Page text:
The Lough Key Forest Park has been developed in recent years into an activity centre consisting of the Lough Key Experience, Boda Borg and Adventure Kingdom. Part of the Lough Key Experience is a 300 metre long tree canopy walk that brings you through part of the forest, 9 metres above the ground. The tree-top walk emerges at the waters edge, just next to the Waterways Ireland mooring facilities, where there are excellent views across the lake to Castle Island.
Tree Canopy Walk Lough Key Forest Park
Another interesting part of the ‘experience’ are the 19th century tunnels which lead out to the Moylurg Viewing Tower. The Tower stands in the place of Rockingham House, which was designed by the architect John Nash in 1809. The house was destroyed by fire in 1957, and the surviving walls were demolished in 1971. The viewing tower was built in 1973, and although it provides some beautiful panoramas of the lake and the park, personally I find the tower quite ugly and imposing. The bottom of the tower sits in the basement area of the house, where the servants’ quarters would have been, and the underground passages that lead to the harbour and the turf quay.
Moylurg Tower Lough Key Forest Park
Trinity Island lies offshore to the west of Castle Island, just beyond Drummans Island. The MacDermot family gave the 2 acre island to the White Canons of St. Francis in the 13th century, where they remained until the suppression of the monasteries in the 17th century. The White Canons belonged to the Premonstratensian Order, which was founded by St Norbert at Prémontré Abbey, near Laon in north-eastern France in 1120. Their name stemmed from the white colour of their habits. They began construction of Holy Trinity Abbey soon after the MacDermots granted the land to them in 1220. The Abbey was constructed from the local rocks found around Lough Key, such as pale-grey sandstone and limestone which are found on the southern shore. The Annals of Loch Cé, which cover the period between 1014 and 1590, were written on Trinity Island. There is a tomb on the island where the body of Úna Bhán MacDermot lies. She was the daughter of the Chief Brian Óg MacDermot who refused permission for her to marry Tomás Láidir Costello, the son of one of his enemies. She is said to have died of a broken heart, and Tomás swam across to the island every night to weep by her graveside. When Tomás died not long after Úna, her father allowed Tomás to be buried by the side of his love.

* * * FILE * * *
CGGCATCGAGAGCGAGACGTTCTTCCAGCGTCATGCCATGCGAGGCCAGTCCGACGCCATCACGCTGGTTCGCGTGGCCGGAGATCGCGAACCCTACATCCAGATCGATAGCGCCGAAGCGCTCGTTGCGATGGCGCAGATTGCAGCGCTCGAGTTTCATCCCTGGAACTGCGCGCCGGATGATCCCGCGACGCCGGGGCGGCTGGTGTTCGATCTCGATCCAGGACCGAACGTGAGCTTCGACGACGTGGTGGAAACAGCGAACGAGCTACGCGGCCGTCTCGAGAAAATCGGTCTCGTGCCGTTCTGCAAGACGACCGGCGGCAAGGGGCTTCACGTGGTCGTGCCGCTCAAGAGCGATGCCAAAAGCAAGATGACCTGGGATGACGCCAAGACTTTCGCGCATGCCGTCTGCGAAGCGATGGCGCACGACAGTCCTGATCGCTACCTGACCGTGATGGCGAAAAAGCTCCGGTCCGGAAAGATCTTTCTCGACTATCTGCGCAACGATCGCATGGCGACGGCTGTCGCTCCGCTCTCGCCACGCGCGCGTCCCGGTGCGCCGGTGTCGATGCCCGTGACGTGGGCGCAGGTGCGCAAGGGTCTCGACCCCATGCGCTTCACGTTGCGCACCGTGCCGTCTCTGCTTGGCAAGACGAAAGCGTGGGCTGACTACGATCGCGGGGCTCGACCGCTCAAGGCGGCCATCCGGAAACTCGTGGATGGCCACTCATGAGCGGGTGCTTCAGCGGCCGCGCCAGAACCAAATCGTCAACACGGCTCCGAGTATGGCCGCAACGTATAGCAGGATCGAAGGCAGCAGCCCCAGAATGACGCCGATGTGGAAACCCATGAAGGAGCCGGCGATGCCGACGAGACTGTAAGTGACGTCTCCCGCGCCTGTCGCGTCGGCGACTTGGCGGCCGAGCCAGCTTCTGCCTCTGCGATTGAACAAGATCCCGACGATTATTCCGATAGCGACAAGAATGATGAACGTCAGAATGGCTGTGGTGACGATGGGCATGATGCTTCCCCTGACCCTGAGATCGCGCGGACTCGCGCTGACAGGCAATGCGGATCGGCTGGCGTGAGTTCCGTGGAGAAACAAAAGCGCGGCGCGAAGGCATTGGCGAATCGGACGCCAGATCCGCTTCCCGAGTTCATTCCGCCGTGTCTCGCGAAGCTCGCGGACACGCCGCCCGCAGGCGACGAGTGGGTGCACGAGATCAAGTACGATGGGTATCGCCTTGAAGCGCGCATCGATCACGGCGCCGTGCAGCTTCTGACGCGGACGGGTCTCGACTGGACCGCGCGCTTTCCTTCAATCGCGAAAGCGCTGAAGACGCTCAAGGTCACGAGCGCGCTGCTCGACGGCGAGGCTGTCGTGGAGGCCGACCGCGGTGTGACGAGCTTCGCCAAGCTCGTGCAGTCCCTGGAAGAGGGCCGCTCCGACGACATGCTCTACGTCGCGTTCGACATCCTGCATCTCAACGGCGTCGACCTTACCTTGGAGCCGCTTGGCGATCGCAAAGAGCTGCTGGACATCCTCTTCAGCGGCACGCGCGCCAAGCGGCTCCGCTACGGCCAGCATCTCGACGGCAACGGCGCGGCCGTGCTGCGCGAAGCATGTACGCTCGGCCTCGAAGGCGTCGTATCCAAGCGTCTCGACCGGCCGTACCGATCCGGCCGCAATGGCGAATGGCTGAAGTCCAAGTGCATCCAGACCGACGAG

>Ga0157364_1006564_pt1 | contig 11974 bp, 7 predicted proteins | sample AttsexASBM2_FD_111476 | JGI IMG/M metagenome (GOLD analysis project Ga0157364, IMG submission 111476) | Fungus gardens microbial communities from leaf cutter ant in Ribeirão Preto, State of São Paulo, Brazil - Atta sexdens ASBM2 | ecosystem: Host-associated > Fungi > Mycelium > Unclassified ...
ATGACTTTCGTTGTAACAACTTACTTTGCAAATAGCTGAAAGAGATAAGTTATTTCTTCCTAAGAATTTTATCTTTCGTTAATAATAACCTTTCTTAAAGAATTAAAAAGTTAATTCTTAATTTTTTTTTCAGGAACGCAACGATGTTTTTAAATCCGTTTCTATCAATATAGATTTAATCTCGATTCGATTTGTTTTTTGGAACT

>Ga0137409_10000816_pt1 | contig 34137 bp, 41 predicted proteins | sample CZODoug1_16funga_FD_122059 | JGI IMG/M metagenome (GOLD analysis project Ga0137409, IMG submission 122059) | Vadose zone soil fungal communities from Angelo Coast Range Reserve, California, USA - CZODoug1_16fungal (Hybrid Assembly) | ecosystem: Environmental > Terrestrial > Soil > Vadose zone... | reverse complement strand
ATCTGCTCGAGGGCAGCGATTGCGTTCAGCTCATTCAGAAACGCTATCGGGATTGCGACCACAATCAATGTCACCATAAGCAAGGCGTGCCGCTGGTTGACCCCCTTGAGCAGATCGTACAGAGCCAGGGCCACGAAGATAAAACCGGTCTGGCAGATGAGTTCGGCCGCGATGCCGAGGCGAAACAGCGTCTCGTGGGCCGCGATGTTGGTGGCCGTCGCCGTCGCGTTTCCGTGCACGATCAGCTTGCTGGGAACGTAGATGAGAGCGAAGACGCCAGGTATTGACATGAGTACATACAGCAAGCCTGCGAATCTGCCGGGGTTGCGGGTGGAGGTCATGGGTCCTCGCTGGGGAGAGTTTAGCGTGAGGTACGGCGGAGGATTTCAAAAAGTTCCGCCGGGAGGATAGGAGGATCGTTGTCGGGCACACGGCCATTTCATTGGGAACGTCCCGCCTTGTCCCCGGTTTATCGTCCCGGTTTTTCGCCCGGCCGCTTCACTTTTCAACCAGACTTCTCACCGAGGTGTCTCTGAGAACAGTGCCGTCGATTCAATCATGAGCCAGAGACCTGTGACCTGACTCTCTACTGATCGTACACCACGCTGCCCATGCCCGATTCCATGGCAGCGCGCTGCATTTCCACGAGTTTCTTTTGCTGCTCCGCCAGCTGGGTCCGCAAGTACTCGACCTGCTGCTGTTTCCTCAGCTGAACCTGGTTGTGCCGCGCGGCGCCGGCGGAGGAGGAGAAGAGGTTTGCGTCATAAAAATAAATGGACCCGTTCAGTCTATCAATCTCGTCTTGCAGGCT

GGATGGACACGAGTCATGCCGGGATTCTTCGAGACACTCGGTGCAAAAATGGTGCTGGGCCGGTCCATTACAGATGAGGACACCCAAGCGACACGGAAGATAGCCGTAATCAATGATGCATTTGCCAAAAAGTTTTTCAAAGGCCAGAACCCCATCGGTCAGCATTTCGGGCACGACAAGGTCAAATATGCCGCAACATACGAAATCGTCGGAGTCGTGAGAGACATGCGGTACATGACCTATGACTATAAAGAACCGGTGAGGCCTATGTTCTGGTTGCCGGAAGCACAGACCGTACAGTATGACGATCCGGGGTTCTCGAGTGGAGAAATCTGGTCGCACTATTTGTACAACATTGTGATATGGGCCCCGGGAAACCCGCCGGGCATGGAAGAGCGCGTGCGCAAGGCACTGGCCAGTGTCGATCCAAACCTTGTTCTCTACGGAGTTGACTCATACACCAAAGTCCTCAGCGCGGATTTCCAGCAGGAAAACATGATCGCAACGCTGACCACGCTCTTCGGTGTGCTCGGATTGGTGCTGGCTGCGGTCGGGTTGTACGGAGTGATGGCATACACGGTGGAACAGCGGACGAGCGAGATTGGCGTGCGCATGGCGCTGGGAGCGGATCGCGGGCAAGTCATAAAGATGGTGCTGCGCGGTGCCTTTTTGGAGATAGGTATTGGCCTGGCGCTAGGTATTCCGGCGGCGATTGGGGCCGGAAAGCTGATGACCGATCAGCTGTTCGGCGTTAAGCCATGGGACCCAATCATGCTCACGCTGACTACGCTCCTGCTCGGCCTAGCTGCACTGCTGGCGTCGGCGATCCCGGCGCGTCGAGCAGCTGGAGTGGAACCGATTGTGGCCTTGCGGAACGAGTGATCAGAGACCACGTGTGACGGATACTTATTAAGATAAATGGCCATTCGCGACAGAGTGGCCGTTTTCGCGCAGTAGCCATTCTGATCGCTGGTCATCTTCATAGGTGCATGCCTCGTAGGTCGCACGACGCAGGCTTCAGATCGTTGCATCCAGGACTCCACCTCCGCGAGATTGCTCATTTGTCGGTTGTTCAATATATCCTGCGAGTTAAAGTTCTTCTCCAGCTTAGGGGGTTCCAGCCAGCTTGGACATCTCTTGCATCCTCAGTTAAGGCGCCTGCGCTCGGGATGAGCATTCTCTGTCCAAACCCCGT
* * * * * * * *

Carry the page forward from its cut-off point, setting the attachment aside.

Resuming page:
On the southern shore of the lake, close to the Forest Park Visitor’s Centre, lies a small stone harbour. From here we can see the ruins of a castle on a little island just off-shore. This is the aptly named Castle Island, which is recorded in the Annals of Loch Cé in the 12th century. At that time the area was called Moylurg and it was ruled by the MacDermots, who resided on Castle Island and at the site of the Moylurg Tower until the 17th century. The MacDermot residence on the island was actually a fortress called ‘Carraic Locha Cé’ or the Rock of Lough Key. Under Cromwell the MacDermot lands were given to the English King family, who renamed Moylurg as Rockingham. The Kings rebuilt the castle on Castle Island as a folly, which they used as guest accommodation until it was badly damaged by fire.
Castle Island Lough Key